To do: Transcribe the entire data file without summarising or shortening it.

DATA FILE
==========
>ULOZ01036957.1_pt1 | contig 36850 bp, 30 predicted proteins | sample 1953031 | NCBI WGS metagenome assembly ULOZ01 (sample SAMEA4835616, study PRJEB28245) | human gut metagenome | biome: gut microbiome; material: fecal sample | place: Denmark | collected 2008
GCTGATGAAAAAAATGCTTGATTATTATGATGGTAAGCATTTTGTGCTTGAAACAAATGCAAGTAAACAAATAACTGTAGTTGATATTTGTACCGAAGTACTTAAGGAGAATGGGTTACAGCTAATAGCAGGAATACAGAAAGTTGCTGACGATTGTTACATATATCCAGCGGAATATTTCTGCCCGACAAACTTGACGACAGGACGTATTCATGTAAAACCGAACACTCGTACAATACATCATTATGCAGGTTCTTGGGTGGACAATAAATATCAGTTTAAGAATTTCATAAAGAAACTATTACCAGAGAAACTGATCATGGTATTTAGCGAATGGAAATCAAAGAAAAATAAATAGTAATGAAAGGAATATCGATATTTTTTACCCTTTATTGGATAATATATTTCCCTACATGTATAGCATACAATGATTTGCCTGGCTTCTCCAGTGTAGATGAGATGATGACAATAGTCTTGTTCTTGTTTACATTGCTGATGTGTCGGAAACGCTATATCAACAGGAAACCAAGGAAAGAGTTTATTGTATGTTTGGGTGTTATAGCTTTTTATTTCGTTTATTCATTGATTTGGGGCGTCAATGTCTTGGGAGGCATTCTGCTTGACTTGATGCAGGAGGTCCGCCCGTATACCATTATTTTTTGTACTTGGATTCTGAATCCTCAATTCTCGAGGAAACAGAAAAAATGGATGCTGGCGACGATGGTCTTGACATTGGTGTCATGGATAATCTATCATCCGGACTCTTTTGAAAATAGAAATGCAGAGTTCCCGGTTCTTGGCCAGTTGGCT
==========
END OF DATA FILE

>ULOZ01036957.1_pt1 | contig 36850 bp, 30 predicted proteins | sample 1953031 | NCBI WGS metagenome assembly ULOZ01 (sample SAMEA4835616, study PRJEB28245) | human gut metagenome | biome: gut microbiome; material: fecal sample | place: Denmark | collected 2008
GCTGATGAAAAAAATGCTTGATTATTATGATGGTAAGCATTTTGTGCTTGAAACAAATGCAAGTAAACAAATAACTGTAGTTGATATTTGTACCGAAGTACTTAAGGAGAATGGGTTACAGCTAATAGCAGGAATACAGAAAGTTGCTGACGATTGTTACATATATCCAGCGGAATATTTCTGCCCGACAAACTTGACGACAGGACGTATTCATGTAAAACCGAACACTCGTACAATACATCATTATGCAGGTTCTTGGGTGGACAATAAATATCAGTTTAAGAATTTCATAAAGAAACTATTACCAGAGAAACTGATCATGGTATTTAGCGAATGGAAATCAAAGAAAAATAAATAGTAATGAAAGGAATATCGATATTTTTTACCCTTTATTGGATAATATATTTCCCTACATGTATAGCATACAATGATTTGCCTGGCTTCTCCAGTGTAGATGAGATGATGACAATAGTCTTGTTCTTGTTTACATTGCTGATGTGTCGGAAACGCTATATCAACAGGAAACCAAGGAAAGAGTTTATTGTATGTTTGGGTGTTATAGCTTTTTATTTCGTTTATTCATTGATTTGGGGCGTCAATGTCTTGGGAGGCATTCTGCTTGACTTGATGCAGGAGGTCCGCCCGTATACCATTATTTTTTGTACTTGGATTCTGAATCCTCAATTCTCGAGGAAACAGAAAAAATGGATGCTGGCGACGATGGTCTTGACATTGGTGTCATGGATAATCTATCATCCGGACTCTTTTGAAAATAGAAATGCAGAGTTCCCGGTTCTTGGCCAGTTGGCT